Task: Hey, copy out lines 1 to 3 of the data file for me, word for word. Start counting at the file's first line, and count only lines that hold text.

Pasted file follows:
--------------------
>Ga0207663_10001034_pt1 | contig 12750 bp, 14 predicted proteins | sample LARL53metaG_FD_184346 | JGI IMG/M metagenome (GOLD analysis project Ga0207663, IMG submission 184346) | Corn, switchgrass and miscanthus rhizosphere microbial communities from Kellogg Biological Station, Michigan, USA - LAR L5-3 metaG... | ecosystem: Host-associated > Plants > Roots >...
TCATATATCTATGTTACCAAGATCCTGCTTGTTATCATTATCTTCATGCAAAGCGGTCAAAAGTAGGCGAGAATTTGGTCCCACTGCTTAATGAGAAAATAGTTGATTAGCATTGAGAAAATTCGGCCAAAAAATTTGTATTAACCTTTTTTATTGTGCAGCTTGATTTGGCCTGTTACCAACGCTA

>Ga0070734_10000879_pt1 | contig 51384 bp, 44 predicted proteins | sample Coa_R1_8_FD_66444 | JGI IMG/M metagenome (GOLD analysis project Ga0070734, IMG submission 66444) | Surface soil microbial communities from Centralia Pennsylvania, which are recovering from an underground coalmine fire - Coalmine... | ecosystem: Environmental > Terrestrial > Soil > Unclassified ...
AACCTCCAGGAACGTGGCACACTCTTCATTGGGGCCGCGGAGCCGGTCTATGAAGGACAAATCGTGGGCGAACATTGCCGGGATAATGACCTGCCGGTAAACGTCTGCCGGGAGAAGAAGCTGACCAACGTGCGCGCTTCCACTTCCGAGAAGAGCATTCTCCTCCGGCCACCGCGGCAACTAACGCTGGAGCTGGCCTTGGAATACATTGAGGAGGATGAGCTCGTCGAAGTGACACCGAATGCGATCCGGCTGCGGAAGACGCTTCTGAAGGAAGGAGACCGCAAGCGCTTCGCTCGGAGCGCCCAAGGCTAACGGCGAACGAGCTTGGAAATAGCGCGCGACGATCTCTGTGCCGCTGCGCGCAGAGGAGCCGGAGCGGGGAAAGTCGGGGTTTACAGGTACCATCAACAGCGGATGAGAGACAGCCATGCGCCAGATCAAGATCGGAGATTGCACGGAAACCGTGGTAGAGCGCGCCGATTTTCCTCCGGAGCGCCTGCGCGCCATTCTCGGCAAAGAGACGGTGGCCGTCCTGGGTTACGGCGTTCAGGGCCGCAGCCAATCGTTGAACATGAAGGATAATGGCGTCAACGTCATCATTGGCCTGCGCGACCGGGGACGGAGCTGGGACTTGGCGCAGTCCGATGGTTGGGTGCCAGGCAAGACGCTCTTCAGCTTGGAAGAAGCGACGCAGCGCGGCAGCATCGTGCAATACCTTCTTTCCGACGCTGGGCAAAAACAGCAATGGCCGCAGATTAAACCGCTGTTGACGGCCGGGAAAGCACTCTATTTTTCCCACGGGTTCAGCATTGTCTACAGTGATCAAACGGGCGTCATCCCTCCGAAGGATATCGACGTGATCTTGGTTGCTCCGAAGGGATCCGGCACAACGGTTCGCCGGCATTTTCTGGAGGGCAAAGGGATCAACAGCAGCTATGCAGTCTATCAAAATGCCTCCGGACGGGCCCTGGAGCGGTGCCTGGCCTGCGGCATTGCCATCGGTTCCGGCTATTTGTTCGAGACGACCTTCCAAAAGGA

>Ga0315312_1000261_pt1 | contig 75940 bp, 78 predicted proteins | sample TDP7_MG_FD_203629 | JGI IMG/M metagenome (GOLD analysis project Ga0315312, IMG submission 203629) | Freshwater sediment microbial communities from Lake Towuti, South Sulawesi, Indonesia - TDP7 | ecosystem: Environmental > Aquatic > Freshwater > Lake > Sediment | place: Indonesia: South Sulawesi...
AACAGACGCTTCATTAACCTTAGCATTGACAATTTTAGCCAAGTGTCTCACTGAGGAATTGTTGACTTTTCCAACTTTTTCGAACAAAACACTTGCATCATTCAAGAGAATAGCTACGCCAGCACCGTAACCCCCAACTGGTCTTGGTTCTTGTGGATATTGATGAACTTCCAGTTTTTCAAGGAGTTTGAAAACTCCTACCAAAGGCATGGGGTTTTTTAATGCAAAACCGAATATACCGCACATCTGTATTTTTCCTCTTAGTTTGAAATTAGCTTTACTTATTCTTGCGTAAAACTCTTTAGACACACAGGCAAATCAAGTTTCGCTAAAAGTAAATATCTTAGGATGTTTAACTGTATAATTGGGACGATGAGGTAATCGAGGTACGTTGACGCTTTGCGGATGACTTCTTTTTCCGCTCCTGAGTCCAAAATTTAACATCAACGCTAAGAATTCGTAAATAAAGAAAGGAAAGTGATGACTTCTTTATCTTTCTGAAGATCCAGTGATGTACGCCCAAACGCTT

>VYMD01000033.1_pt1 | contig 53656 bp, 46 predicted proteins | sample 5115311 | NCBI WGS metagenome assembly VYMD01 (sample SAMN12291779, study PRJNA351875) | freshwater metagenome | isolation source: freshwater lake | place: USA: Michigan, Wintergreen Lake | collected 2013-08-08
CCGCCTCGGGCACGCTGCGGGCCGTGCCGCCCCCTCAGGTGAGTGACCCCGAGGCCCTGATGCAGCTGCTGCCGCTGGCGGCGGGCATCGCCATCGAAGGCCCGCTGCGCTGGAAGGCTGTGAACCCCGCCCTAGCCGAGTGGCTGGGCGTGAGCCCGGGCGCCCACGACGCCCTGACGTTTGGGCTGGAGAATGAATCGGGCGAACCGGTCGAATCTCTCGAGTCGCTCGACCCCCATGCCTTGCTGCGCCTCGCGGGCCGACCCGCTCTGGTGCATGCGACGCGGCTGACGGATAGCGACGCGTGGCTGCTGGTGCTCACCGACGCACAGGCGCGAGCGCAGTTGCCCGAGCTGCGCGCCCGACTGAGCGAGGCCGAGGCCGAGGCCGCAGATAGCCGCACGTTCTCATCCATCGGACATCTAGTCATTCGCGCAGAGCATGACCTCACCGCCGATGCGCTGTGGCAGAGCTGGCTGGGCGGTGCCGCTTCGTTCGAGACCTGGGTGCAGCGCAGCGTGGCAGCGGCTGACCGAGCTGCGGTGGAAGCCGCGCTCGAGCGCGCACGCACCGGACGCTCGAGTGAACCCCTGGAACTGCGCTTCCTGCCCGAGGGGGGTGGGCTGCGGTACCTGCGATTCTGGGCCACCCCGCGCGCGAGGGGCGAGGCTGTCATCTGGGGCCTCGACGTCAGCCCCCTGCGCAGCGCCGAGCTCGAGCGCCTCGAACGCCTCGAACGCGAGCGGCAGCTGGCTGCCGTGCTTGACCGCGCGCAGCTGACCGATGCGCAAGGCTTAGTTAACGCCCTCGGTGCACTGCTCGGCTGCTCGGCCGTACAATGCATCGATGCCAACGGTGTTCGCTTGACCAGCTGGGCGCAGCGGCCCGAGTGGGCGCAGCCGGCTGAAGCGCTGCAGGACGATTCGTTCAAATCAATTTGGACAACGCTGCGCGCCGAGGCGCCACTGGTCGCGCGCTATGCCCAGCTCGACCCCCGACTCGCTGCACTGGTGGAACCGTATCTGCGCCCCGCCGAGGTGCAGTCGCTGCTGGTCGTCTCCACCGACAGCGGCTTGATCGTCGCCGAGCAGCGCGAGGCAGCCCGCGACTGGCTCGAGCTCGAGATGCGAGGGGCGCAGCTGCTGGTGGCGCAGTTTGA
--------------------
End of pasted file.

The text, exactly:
>Ga0207663_10001034_pt1 | contig 12750 bp, 14 predicted proteins | sample LARL53metaG_FD_184346 | JGI IMG/M metagenome (GOLD analysis project Ga0207663, IMG submission 184346) | Corn, switchgrass and miscanthus rhizosphere microbial communities from Kellogg Biological Station, Michigan, USA - LAR L5-3 metaG... | ecosystem: Host-associated > Plants > Roots >...
TCATATATCTATGTTACCAAGATCCTGCTTGTTATCATTATCTTCATGCAAAGCGGTCAAAAGTAGGCGAGAATTTGGTCCCACTGCTTAATGAGAAAATAGTTGATTAGCATTGAGAAAATTCGGCCAAAAAATTTGTATTAACCTTTTTTATTGTGCAGCTTGATTTGGCCTGTTACCAACGCTA

>Ga0070734_10000879_pt1 | contig 51384 bp, 44 predicted proteins | sample Coa_R1_8_FD_66444 | JGI IMG/M metagenome (GOLD analysis project Ga0070734, IMG submission 66444) | Surface soil microbial communities from Centralia Pennsylvania, which are recovering from an underground coalmine fire - Coalmine... | ecosystem: Environmental > Terrestrial > Soil > Unclassified ...